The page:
“When the day of Pentecost had come, they were all together in one place. And suddenly there came from heaven a noise like a violent rushing wind, and it filled the whole house where they were sitting. And there appeared to them tongues as of fire distributing themselves, and they rested on each one of them. And they were all filled with the Holy Spirit and began to speak with other tongues, as the Spirit was giving them utterance” (Acts 2:1-4).
Maybe it’s incidental, but the first thing that jumps out of the text is the fact that “they were all together in one place.” So much has changed since then. Technology allows us to choose other options besides the church on the Lord’s Day – and we do: sports, recreation, and every imaginable activity. What difference does it make? We can catch the service later on Sermon Audio, or, better yet, we can watch a celebrity preacher online who has a much better presentation than our pastor does, or, we can sleep in and catch up next week.
The first generation of Christian’s had no idea about the choices we’d make in the 21st century. Instead, “they were all together in one place.” They were waiting for Christ’s word to be fulfilled on their behalf. Jesus wasn’t one option among many. He was the only option between eternal life and eternal death, between certain joy and certain misery. They’d counted the cost and regarded everything else as loss for the sake of knowing, following, and serving Christ. They paid a price that many of us will never consider to stand in the company of Christ’s elect, His called-out-ones. Watch what happens to church attendance if there’s even a hint of suspicion of the threat of rain. The multitudes stay home en masse.
People will brave the elements to get to work or school on time, but see two snowflakes on the same day and we must cancel church. A little weather was the last thing the early church cared about. The more pressing issue was the fact that, at any moment, a Pharisaical gang or a Roman cohort might break down the doors and arrest the Christians.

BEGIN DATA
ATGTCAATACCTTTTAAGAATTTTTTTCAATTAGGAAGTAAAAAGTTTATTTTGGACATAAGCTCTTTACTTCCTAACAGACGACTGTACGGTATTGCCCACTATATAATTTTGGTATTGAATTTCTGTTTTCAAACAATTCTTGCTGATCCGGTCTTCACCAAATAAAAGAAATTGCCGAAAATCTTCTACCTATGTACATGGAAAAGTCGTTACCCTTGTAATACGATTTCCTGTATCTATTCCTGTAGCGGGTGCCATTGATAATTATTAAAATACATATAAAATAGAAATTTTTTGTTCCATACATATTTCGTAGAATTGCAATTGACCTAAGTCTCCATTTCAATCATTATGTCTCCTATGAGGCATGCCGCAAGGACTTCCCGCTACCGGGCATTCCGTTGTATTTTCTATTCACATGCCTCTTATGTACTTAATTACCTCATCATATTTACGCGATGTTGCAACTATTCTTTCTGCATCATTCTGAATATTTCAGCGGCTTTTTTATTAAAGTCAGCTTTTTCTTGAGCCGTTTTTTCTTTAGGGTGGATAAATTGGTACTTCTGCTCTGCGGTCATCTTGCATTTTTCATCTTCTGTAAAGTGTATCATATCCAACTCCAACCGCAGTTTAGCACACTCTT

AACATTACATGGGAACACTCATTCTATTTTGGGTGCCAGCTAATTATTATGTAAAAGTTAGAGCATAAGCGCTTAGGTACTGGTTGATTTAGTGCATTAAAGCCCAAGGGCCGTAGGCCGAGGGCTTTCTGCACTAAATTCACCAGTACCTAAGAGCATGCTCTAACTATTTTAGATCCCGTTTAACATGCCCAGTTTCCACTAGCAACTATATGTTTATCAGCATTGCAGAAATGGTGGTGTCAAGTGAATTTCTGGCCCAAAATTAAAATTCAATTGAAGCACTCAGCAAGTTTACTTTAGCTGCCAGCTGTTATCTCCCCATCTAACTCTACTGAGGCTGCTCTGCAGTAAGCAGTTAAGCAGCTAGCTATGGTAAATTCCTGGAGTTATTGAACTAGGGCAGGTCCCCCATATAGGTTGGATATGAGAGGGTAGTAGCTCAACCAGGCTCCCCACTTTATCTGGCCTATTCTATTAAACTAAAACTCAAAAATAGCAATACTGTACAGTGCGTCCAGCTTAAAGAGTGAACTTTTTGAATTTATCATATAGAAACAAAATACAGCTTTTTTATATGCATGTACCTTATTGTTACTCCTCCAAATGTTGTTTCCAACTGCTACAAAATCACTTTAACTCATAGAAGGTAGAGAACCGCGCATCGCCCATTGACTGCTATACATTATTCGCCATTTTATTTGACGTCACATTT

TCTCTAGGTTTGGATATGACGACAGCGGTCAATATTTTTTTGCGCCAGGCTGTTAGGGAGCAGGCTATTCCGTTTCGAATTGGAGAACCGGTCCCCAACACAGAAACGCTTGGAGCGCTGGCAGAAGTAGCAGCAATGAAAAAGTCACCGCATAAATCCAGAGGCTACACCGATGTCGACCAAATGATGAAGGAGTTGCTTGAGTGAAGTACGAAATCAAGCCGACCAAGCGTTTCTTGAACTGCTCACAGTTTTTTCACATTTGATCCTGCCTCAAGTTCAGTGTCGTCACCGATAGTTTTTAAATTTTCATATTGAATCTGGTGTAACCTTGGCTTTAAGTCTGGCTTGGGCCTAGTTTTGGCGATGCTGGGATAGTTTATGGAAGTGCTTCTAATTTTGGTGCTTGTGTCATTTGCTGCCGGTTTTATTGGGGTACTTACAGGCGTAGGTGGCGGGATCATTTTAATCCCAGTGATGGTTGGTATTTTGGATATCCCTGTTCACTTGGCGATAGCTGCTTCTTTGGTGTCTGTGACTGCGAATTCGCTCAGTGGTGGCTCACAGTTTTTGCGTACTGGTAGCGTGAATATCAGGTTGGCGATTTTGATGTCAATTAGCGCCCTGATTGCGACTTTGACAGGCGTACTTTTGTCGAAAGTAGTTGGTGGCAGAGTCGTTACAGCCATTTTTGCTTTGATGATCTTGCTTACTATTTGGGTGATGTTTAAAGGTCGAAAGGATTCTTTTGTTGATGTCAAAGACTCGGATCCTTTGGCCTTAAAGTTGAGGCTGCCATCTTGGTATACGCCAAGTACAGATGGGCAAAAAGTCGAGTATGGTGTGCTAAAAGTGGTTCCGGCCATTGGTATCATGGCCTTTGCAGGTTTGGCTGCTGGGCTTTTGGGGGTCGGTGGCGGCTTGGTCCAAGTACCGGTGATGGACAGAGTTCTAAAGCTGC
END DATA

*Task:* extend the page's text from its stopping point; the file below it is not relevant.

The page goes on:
Sitting in my living room, reading Acts 2, it’s easy to romanticize about the events of that first Pentecost, but it’s impossible to grasp its reality. Under constant threat of persecution and public humiliation, the church gathered continually awaiting the fulfillment of Christ’s promise. What would He do? How would He come? Who was the Holy Spirit anyway? They had no real idea of what to expect. They just waited – together. They waited because there was nothing else to do. They waited together because there was no one else to turn to. Many of those first-generation believers in Christ had given everything – homes, families, incomes – in order to follow Jesus. They’d forsaken everything for the love of Jesus Christ, and they were content to wait until the Holy Spirit was poured out as promised.
The ease with which most American Christians have been raised has cost us something in the sweet fellowship and worship that Christians throughout history have cherished – the fellowship of suffering with Christ. Even today, in what we think are dark corners of the globe, Christians gather under threat of death or abuses of every kind just to gather with God’s people to worship Christ. For many, the church is the only place where Jesus’ name can be uttered safely with joy and devotion. Elsewhere, His name means at least exclusion and at worst death. But in the church, the company of the redeemed by grace, the name of Jesus is life itself and cause for praise and thanksgiving.
I may just be a noisy gong or a clanging cymbal (1 Cor. 13:1), but I see the day coming when speaking the very name of Jesus, except as an expletive, will be hate speech punishable by the severest means. In that day, the church will once again gather, not to be amused and entertained, but for the pure joy of fellowshipping with others around the throne of God’s grace to speak the name of Jesus as an act of worship.
Come quickly, Lord Jesus.